“To be engrossed by something outside ourselves is a powerful antidote for the rational mind, the mind that so frequently has its head up its own ass—seeing things in such a narrow and darkly narcissistic way that it presents a colo-rectal theology, offering hope to no one.”

Anne Lamott, Bird by Bird

Navel-gazing is one thing. A “colo-rectal theology” puts a whole other spin on it.

So often, we think we’re so smart when we’re anything but.

Most of us think too highly of ourselves while battling low self-esteem. How can this be? I think I’m unworthy of love and I am too certain of myself. You too?

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I should be even more honest here. What teachers and adults often thought was quiet confidence, I was both too proud and self-assured, and too terrified of being seen. I was too in control of my world and too afraid to show my feelings and let anyone know me.

If I didn’t show myself, maybe I could remain unharmed. And that worked for a while. Sort of.

Now I write continually asking a different question. Am I willing to show this? And even further, Am I willing to be uncertain?

Because I never know if it’ll be useful. That’s not what’s important. What matters is if I trade my rational control, can I be lost in bewilderment, willing to trust and go forward anyway?

Sometimes, life’s full of inspiration and insight that comes pouring out. But that isn’t its usual state. Life is uncertain. So many people want to tell you what life means. But life means uncertainty.stream

My post last week was about believing that the struggle is a necessary part of the beauty that will eventually be revealed. I quoted three writers on what that struggle to wait looks like for them. Then I said:

“If you understood the truth of the BLESSING coming, you’d understand the magnitude of the battle you are fighting….If you could measure the size of the result of your persistence, you’d know the reason the one thing he asks for is faith.”

It was encouraging to remember that everyone struggles to believe.

On Tuesday the 3rd, when Harper Lee’s new book was announced, I felt God rekindling something in me from long ago that had been burning low: “Will you simply believe and trust Me regardless of what things look like?”

I don’t know why that was the message I sensed, but I wanted to say yes.

I didn’t think being willing to wait in bewilderment was a key measure of maturity, but for me, I think it just might be. When the evidence of my foolishness, my incapability, my lack of conviction and immaturity and fitness to carry this vision I’ve been assigned–when it all comes parading before me, can I accept and wait there in confusion? Can I choose to respond with the all-important willingness to accept “I don’t know,” and write in the darkness anyway?

That’s hard. That’s not certainty or control. That’s something else.

caveThat’s got to be a place of faith. That’s saying yes to God’s question: Will you simply trust and believe? Instead of fighting to prove myself, can I lay that down? Instead of faking everything’s fine, will I just believe he knows what the point of this waiting is?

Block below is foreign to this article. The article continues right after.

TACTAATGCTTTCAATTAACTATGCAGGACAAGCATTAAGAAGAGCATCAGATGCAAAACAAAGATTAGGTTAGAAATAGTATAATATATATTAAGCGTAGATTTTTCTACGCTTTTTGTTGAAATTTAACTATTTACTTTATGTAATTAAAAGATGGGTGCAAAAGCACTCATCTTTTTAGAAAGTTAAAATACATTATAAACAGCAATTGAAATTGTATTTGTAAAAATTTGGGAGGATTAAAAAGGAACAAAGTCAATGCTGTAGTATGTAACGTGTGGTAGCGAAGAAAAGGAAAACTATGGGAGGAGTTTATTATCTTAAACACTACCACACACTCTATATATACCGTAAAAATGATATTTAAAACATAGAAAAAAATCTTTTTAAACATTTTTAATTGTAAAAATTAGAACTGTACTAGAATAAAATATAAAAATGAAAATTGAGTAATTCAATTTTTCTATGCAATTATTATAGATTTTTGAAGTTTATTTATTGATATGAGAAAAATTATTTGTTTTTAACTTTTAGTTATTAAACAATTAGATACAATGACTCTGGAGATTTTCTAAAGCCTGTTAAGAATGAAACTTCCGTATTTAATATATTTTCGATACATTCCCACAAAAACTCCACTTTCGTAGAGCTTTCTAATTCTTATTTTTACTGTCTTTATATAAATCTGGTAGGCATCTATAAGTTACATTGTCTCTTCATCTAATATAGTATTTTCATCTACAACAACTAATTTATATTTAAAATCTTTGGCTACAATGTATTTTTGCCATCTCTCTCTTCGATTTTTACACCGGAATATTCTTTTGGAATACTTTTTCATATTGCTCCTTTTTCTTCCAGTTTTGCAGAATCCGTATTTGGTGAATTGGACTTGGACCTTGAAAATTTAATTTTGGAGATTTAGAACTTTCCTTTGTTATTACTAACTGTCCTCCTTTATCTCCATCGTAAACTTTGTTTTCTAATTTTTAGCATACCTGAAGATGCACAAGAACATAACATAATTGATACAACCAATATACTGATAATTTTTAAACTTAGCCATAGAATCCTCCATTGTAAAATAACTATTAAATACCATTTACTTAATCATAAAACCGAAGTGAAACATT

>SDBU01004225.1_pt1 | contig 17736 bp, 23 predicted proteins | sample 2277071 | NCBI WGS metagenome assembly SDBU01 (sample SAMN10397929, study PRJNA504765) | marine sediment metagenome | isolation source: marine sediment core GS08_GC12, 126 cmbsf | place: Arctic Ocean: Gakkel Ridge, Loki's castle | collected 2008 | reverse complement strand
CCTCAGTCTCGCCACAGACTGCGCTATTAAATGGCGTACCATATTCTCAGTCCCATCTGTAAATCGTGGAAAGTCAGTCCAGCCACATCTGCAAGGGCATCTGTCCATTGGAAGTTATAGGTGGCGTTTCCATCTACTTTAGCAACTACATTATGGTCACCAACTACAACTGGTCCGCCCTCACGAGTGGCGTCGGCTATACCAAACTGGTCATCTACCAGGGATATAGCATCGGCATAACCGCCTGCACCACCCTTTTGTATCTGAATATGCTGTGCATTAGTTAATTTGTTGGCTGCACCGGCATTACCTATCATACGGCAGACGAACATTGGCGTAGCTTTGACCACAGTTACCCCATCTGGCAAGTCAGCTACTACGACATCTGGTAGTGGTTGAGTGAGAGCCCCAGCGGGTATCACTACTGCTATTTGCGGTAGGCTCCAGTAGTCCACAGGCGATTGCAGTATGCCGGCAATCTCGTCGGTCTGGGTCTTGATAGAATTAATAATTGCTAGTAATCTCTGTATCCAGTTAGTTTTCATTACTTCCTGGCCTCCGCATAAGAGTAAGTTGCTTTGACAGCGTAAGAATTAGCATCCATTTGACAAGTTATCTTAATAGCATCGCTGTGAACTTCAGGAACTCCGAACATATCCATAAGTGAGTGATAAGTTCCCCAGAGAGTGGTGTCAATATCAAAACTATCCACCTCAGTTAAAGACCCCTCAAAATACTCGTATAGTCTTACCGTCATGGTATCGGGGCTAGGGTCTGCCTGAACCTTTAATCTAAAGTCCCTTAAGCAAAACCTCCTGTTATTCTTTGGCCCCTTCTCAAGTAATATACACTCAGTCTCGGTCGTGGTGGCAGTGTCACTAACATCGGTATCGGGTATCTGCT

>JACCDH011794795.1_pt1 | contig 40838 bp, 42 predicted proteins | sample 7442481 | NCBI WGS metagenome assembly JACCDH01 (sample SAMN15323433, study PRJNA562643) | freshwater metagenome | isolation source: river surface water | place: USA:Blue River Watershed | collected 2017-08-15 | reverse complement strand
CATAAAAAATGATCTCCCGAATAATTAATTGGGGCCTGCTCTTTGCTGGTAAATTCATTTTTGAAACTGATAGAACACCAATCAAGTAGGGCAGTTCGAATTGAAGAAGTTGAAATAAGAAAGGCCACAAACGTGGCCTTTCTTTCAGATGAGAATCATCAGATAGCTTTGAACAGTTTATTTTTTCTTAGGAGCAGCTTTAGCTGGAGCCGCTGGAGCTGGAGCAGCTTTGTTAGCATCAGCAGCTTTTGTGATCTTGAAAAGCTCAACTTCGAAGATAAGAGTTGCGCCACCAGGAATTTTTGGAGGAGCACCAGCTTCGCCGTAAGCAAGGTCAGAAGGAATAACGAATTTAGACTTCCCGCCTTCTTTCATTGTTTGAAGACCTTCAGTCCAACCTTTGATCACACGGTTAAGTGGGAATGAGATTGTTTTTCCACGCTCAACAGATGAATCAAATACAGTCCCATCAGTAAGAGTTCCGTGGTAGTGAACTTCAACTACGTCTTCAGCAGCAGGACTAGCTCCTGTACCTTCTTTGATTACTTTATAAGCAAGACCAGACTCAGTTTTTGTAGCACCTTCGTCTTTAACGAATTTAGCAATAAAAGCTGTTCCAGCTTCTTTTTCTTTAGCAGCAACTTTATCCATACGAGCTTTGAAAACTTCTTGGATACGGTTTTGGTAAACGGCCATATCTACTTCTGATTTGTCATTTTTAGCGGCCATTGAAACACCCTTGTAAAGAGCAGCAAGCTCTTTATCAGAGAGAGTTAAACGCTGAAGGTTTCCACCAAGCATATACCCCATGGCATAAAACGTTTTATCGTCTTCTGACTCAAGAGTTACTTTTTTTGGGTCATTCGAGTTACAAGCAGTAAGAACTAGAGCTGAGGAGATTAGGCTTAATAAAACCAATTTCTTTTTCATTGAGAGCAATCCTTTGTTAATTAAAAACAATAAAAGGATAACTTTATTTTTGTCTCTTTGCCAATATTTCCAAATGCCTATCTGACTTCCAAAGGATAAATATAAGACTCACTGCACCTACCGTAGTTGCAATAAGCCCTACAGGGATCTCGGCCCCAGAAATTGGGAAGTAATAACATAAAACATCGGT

Instead of giving up, holing up, clamming up,  will I trust that he knows more than I what’s coming, and speak anyway? Instead of making a selfish grab for attention, will I make room for the stabler foundation he is building, i.e. the only thing that can and will speak of a higher purpose?

Don’t you want to say it with me, “YES, Lord?” deer

I want to choose to simply step forward anyway in faith that the guiding light will find me and illuminate the way.

What if beyond characters, our own character is the real point? What if getting this now is what prevents us from getting hurt when we do publish? What if we did get out of this waiting what we really needed by not getting out of it?

Could we give our reader what they truly long for amidst publisher demands and a want-driven market?

Patience. Wisdom. Something larger than yourself and your weak human nature.

All we may need when we’re unsure and afraid is not power or insight, but a powerful trust in the sovereignty of God over all we do. That is the one thing irreplaceable. And won’t we learn it if we’re only willing to endure the angst and pain of waiting in bewilderment for the answer to come?

Maybe the best answer is the simplest:

I don’t know. 

 

For the higher purpose,

Mick

Getting the New Words Down

There’s no other goal.

And yet, so often, it feels like the only thing I can’t manage to do.

So I’m constantly searching for help.

It’s a perk of running a site for writers as long as I have—I get the direct benefit. All the great insights and stories of writers struggling just like all of us, people you’d think have no worries, they’re so prolific and powerful.

But everyone who writes struggles.

This week, I wrote a new chapter. But it almost didn’t happen.

It had everything to do with the fact that in the space of two days, three incredibly inspiring writers shared inspiration from their own struggles.

Anne Lamott, Glennon Melton and Ann Voskamp.

Anne Lamott shared at Facebook.

“I love not writing books. I think it might be what I want to do when I grow up. But other than writing, I am completely unemployable.”

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She said she and her editor were done with her last book Small Victories in early August. That’s the part she said she loves—having a trusted partner help her get the final drafts to their best. But then, nothing for months. And she doesn’t want to do it anymore.